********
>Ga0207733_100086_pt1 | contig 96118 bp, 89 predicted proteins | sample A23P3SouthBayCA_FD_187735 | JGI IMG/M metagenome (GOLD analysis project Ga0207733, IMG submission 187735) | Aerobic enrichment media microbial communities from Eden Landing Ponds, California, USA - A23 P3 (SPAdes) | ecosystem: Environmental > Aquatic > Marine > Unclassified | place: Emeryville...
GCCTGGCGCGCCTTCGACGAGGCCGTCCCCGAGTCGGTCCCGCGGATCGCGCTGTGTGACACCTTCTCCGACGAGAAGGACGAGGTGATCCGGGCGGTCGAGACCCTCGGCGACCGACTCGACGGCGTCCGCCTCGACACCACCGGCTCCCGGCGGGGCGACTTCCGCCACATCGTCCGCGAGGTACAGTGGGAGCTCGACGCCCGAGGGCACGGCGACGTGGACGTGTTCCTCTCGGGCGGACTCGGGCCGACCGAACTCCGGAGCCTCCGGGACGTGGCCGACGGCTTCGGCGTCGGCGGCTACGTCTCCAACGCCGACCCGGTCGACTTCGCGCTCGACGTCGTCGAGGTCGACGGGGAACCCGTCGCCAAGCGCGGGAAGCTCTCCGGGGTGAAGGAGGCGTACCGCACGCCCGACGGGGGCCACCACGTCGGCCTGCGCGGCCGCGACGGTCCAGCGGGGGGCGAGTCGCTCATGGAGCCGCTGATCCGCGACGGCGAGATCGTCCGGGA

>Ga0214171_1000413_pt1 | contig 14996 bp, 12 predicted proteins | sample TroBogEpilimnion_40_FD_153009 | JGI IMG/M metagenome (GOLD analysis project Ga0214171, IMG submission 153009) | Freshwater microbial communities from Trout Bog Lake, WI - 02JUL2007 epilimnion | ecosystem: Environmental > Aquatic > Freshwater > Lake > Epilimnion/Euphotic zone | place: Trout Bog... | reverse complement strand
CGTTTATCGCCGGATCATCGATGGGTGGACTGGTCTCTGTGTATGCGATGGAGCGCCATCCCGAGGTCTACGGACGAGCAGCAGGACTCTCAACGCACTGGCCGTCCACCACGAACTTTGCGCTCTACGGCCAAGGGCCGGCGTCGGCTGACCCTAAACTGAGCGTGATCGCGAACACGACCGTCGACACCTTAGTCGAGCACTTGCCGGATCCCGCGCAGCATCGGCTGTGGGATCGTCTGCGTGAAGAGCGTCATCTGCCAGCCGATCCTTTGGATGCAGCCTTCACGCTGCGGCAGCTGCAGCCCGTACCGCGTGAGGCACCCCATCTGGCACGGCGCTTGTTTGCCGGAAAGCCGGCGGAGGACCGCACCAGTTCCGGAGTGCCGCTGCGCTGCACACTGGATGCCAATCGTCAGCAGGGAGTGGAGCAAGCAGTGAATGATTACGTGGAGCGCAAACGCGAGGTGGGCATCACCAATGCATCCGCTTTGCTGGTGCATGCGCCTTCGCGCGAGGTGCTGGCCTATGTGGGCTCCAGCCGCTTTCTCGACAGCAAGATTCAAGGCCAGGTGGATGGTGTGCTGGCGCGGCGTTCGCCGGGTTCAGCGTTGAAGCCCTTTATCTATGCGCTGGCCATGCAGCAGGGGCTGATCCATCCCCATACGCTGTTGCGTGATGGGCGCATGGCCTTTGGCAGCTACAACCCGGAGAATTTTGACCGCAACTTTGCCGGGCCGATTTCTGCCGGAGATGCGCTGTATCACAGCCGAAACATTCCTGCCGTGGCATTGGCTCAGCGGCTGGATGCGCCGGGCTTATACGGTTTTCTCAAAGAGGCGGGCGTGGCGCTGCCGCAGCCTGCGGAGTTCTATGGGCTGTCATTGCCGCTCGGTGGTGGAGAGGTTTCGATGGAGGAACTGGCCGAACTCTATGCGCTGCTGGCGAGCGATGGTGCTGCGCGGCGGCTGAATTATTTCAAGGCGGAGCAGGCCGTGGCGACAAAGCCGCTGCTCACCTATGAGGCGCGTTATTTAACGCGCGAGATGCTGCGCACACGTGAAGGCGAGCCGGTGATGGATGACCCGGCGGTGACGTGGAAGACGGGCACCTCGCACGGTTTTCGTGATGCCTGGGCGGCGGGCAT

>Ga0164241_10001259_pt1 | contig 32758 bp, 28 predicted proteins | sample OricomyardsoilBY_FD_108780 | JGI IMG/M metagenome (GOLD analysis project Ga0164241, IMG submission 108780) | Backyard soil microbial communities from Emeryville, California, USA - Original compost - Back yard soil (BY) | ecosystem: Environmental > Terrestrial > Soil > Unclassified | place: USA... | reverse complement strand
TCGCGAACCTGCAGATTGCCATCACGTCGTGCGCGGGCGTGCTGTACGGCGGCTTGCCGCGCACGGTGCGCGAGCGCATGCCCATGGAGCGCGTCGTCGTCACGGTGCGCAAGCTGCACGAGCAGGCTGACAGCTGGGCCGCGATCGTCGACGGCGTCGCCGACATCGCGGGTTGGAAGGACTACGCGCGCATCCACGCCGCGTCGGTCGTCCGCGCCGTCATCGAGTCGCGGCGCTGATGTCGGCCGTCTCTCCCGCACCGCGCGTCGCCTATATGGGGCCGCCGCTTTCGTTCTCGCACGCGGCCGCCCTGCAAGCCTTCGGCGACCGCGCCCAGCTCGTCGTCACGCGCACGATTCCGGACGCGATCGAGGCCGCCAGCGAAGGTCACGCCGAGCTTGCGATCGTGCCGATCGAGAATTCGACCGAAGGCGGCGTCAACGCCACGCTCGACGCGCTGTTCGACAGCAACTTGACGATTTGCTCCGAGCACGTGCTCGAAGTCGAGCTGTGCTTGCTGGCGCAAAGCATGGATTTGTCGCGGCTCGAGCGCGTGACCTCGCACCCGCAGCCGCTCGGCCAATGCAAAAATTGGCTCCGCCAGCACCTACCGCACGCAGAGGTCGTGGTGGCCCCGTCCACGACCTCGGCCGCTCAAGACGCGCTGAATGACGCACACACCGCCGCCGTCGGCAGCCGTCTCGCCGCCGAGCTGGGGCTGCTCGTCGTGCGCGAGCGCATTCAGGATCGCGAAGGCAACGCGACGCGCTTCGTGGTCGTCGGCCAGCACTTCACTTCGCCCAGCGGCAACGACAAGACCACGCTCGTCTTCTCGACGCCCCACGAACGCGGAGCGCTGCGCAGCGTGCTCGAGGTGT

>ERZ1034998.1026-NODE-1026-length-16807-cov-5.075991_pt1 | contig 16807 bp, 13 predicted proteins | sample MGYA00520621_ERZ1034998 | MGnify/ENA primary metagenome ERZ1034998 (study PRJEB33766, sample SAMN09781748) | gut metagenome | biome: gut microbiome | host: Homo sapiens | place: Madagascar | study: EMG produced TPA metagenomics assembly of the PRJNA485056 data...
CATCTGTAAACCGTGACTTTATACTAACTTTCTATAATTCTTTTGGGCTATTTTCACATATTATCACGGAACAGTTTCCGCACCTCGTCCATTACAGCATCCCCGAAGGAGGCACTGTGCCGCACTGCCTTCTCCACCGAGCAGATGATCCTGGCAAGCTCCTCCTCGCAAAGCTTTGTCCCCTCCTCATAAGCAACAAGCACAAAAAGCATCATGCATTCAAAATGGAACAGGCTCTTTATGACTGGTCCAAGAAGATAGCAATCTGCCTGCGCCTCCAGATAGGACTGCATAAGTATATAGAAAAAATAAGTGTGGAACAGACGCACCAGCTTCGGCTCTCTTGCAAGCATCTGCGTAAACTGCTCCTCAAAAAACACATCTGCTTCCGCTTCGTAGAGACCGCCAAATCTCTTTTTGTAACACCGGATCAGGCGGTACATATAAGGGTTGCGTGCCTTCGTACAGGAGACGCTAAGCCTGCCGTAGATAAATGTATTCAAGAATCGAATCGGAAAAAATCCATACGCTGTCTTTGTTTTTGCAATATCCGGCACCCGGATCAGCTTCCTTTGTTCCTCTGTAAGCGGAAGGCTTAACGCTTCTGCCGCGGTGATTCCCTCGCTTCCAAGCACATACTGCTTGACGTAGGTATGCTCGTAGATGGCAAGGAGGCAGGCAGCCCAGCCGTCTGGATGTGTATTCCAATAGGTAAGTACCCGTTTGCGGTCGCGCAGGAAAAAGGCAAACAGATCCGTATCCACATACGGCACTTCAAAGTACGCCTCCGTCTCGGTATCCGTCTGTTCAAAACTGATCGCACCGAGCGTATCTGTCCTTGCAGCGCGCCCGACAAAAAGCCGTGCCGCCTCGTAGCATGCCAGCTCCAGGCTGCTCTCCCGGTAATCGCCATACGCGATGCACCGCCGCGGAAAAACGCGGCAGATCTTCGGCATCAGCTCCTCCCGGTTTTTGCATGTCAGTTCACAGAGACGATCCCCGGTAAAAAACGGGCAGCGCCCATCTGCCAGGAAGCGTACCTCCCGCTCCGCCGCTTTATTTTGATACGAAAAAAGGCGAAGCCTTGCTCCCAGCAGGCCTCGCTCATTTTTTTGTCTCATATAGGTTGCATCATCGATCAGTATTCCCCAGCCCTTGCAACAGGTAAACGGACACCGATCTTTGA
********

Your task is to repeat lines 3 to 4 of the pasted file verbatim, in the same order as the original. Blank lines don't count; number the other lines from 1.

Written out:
>Ga0214171_1000413_pt1 | contig 14996 bp, 12 predicted proteins | sample TroBogEpilimnion_40_FD_153009 | JGI IMG/M metagenome (GOLD analysis project Ga0214171, IMG submission 153009) | Freshwater microbial communities from Trout Bog Lake, WI - 02JUL2007 epilimnion | ecosystem: Environmental > Aquatic > Freshwater > Lake > Epilimnion/Euphotic zone | place: Trout Bog... | reverse complement strand
CGTTTATCGCCGGATCATCGATGGGTGGACTGGTCTCTGTGTATGCGATGGAGCGCCATCCCGAGGTCTACGGACGAGCAGCAGGACTCTCAACGCACTGGCCGTCCACCACGAACTTTGCGCTCTACGGCCAAGGGCCGGCGTCGGCTGACCCTAAACTGAGCGTGATCGCGAACACGACCGTCGACACCTTAGTCGAGCACTTGCCGGATCCCGCGCAGCATCGGCTGTGGGATCGTCTGCGTGAAGAGCGTCATCTGCCAGCCGATCCTTTGGATGCAGCCTTCACGCTGCGGCAGCTGCAGCCCGTACCGCGTGAGGCACCCCATCTGGCACGGCGCTTGTTTGCCGGAAAGCCGGCGGAGGACCGCACCAGTTCCGGAGTGCCGCTGCGCTGCACACTGGATGCCAATCGTCAGCAGGGAGTGGAGCAAGCAGTGAATGATTACGTGGAGCGCAAACGCGAGGTGGGCATCACCAATGCATCCGCTTTGCTGGTGCATGCGCCTTCGCGCGAGGTGCTGGCCTATGTGGGCTCCAGCCGCTTTCTCGACAGCAAGATTCAAGGCCAGGTGGATGGTGTGCTGGCGCGGCGTTCGCCGGGTTCAGCGTTGAAGCCCTTTATCTATGCGCTGGCCATGCAGCAGGGGCTGATCCATCCCCATACGCTGTTGCGTGATGGGCGCATGGCCTTTGGCAGCTACAACCCGGAGAATTTTGACCGCAACTTTGCCGGGCCGATTTCTGCCGGAGATGCGCTGTATCACAGCCGAAACATTCCTGCCGTGGCATTGGCTCAGCGGCTGGATGCGCCGGGCTTATACGGTTTTCTCAAAGAGGCGGGCGTGGCGCTGCCGCAGCCTGCGGAGTTCTATGGGCTGTCATTGCCGCTCGGTGGTGGAGAGGTTTCGATGGAGGAACTGGCCGAACTCTATGCGCTGCTGGCGAGCGATGGTGCTGCGCGGCGGCTGAATTATTTCAAGGCGGAGCAGGCCGTGGCGACAAAGCCGCTGCTCACCTATGAGGCGCGTTATTTAACGCGCGAGATGCTGCGCACACGTGAAGGCGAGCCGGTGATGGATGACCCGGCGGTGACGTGGAAGACGGGCACCTCGCACGGTTTTCGTGATGCCTGGGCGGCGGGCAT